Mr Tudge will cite large cities like Sydney and Melbourne, which together are home to 67 suburbs where more than 50 per cent of people were born overseas (stock image)

Mr Tudge will say the government is concerned with the growing number of people who cannot communicate in English, The Australian reported.

‘As we ­approach a million without English capability, we will begin to get more social fragmentation,’ Mr Tudge’s speech reads.

‘There are suburbs where up to one in three cannot speak the national language well or at all.

‘Further, because of the concentration in particular areas, there is less demand on the individuals to have to interact with other ­Australians.’ 

Citizenship Minister Alan Tudge (pictured) is expected to announce the new conversation test plans in a speech to the Sydney Institute on Thursday

Citizenship Minister Alan Tudge (pictured) is expected to announce the new conversation test plans in a speech to the Sydney Institute on Thursday

Immigrants who wish to become permanent residents will be required to sit an English test as concerns grow about social fragmentation (protest against an anti-Islam video pictured)

Immigrants who wish to become permanent residents will be required to sit an English test as concerns grow about social fragmentation (protest against an anti-Islam video pictured)

Mr Tudge will cite large cities like Sydney and Melbourne, which together are home to 67 suburbs where more than 50 per cent of people were born overseas.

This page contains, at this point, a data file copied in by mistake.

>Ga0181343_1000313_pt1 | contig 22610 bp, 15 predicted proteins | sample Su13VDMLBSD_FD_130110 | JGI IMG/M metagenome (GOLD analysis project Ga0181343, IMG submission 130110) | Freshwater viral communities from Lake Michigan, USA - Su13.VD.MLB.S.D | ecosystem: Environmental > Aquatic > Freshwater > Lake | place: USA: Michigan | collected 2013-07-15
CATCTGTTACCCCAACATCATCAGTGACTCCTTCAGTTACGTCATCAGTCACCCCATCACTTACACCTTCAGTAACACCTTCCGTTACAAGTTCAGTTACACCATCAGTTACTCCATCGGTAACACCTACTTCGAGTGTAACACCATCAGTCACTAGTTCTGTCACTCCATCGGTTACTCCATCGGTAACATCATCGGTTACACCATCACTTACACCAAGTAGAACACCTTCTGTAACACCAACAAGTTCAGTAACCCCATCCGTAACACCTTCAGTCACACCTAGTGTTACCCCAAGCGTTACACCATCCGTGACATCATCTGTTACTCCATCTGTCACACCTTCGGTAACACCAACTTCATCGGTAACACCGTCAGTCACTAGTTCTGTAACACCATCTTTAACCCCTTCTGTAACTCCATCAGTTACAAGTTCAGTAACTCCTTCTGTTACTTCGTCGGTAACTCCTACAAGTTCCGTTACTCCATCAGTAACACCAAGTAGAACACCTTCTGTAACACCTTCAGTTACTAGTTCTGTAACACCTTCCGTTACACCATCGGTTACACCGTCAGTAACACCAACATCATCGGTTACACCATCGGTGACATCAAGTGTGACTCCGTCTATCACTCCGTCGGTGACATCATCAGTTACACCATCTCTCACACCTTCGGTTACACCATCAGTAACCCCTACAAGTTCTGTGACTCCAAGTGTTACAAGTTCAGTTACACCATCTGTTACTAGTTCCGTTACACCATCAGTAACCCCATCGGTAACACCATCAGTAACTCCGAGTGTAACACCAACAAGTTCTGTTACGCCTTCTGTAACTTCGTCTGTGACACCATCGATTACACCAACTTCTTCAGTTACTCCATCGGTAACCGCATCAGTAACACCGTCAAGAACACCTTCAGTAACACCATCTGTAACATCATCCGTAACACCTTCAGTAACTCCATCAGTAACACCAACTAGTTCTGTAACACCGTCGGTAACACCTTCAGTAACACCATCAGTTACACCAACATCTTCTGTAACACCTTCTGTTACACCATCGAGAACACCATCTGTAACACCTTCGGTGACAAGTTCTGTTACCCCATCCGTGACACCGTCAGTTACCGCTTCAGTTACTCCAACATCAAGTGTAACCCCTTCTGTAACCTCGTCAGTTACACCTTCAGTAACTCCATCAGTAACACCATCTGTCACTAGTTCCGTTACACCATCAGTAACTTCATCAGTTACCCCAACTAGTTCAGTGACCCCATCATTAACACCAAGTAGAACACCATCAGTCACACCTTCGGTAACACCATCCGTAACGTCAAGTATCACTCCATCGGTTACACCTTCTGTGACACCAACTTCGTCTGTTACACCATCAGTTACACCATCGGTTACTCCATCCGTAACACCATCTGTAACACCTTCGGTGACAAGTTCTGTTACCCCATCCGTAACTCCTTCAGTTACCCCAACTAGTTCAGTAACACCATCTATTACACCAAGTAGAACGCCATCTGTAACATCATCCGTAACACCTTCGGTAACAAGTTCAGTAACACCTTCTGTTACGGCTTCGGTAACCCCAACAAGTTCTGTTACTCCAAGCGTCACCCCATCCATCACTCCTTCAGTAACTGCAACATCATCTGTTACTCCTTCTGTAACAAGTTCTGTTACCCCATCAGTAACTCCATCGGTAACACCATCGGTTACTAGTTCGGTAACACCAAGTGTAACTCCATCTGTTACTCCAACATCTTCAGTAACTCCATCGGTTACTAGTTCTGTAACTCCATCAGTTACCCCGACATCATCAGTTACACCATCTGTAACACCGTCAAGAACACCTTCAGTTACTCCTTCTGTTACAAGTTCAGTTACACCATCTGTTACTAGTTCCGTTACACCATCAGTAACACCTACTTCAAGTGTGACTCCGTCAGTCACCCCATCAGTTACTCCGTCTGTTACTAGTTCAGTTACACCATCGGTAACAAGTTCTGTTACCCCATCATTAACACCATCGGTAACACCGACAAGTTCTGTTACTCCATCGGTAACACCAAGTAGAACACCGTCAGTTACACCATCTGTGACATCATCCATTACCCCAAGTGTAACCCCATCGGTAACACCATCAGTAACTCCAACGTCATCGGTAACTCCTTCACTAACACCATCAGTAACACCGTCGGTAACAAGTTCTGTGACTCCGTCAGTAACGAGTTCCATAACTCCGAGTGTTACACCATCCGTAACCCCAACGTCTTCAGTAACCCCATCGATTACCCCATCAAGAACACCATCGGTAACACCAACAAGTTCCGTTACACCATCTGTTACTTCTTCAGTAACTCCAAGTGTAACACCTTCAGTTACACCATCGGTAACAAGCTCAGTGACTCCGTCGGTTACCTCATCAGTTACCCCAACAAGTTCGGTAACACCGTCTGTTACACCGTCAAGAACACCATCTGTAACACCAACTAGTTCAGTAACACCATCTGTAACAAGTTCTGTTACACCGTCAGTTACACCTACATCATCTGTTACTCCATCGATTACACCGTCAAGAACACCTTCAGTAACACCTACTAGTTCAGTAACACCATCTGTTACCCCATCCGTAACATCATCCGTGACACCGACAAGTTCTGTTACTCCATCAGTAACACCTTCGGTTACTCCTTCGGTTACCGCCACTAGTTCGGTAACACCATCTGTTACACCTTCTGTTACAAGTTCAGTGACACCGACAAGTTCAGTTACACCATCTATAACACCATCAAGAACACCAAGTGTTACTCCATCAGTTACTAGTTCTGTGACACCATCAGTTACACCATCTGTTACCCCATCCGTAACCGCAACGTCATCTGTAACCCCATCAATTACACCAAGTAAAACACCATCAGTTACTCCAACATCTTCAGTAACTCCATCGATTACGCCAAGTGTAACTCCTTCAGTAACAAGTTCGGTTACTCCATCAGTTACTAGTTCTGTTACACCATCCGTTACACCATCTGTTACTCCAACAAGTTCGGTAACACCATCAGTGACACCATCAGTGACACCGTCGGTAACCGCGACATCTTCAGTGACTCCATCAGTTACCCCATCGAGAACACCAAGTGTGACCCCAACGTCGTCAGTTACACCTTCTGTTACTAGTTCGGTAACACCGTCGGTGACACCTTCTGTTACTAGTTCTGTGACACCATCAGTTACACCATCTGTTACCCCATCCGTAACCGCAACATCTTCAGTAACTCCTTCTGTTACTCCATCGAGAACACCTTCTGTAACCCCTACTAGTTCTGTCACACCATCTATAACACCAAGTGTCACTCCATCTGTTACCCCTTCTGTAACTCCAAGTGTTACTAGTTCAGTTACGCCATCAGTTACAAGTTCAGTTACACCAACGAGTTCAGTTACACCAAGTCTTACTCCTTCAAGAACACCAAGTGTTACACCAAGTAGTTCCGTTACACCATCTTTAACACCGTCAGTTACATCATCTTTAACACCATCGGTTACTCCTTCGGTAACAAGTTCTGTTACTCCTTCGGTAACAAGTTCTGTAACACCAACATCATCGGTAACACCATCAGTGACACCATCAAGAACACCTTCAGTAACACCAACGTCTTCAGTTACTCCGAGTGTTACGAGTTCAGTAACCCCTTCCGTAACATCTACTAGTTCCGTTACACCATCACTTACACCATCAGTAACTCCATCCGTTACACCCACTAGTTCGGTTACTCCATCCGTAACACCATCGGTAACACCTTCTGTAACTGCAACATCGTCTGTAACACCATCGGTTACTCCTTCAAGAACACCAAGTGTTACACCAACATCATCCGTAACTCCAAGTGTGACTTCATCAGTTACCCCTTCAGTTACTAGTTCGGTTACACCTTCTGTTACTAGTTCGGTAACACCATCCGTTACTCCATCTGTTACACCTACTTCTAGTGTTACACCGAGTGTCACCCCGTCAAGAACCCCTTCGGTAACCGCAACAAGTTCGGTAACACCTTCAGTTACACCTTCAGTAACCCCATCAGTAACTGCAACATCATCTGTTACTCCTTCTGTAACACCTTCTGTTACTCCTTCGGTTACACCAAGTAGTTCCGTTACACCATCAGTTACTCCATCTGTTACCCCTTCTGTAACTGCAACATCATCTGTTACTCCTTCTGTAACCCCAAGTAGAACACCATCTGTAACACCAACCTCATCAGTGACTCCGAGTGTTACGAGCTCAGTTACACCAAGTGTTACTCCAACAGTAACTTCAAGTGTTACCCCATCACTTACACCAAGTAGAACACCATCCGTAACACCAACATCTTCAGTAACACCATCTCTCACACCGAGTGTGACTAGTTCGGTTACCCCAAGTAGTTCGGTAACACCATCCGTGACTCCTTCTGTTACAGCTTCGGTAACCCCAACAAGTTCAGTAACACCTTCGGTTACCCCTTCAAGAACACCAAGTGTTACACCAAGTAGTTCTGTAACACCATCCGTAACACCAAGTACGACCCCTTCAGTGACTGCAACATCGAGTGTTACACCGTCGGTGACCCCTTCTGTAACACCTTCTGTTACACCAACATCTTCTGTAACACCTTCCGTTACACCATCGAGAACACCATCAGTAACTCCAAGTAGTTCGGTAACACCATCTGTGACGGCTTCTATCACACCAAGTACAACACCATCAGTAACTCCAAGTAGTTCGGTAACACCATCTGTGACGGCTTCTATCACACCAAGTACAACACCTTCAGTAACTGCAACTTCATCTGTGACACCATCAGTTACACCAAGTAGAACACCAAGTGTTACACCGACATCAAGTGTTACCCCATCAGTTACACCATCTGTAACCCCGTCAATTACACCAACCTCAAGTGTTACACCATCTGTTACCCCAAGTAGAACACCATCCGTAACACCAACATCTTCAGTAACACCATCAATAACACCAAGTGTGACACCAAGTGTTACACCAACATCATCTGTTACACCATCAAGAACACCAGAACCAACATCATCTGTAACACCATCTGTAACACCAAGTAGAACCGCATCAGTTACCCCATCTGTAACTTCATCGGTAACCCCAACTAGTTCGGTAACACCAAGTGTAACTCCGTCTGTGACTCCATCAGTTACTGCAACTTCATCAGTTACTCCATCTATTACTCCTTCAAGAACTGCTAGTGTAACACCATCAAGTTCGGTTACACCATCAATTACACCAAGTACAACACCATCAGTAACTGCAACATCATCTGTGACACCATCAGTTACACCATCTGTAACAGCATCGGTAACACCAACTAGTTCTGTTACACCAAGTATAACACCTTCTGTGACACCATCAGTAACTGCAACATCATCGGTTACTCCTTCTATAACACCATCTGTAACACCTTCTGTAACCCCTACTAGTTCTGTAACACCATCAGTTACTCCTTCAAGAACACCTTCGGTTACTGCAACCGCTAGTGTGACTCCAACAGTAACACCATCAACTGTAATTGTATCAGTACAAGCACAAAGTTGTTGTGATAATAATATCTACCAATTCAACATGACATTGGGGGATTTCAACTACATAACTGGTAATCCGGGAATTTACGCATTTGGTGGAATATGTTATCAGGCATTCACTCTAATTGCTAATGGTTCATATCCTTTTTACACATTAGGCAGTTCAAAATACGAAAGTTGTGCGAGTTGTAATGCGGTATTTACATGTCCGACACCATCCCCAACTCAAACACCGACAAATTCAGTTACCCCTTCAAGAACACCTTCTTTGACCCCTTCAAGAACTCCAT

Of those, 28 suburbs have populations with over 60 per cent of people overseas-born, many of whom do not speak English.

In one such suburb, Greater Dandenong in Melbourne’s south-east, 61.7 per cent of the 152,000 residents were born overseas, and 17 per cent do not speak English well.

Poll

Do you agree with the plans to require migrants to pass an English test for citizenship?

  • Yes 429 votes
  • No 27 votes
  • Unsure 7 votes

The number of permanent residents who speak little or no English rose from 300,000 in 1981 to 820,000 in 2016.

Census data shows that number will hit one million by 2021, 2026 if children are not included. 

A conversational English test would replace the International English Language Testing System used to assess skilled migrants. 

Mr Tudge will argue a language test is standard in many countries with high immigration, and is not a new idea.

The new mandatory requirement could affect up to 130,000 new arrivals to Australia every year. 

This is not the first time Mr Tudge has flagged the importance of English for migrants.

In March he suggested migrants must demonstrate they’ve made an effort to integrate before becoming citizens, steps which could include joining a Rotary Club or a soccer team.

The government has been in talks with crossbench MPs to garner support for changes to citizenship laws that were shot down in the Senate last year. 

Mr Tudge will argue a language test is standard in many countries with high immigration, and is not a new idea (stock image)

Mr Tudge will argue a language test is standard in many countries with high immigration, and is not a new idea (stock image)

 



Read more at DailyMail.co.uk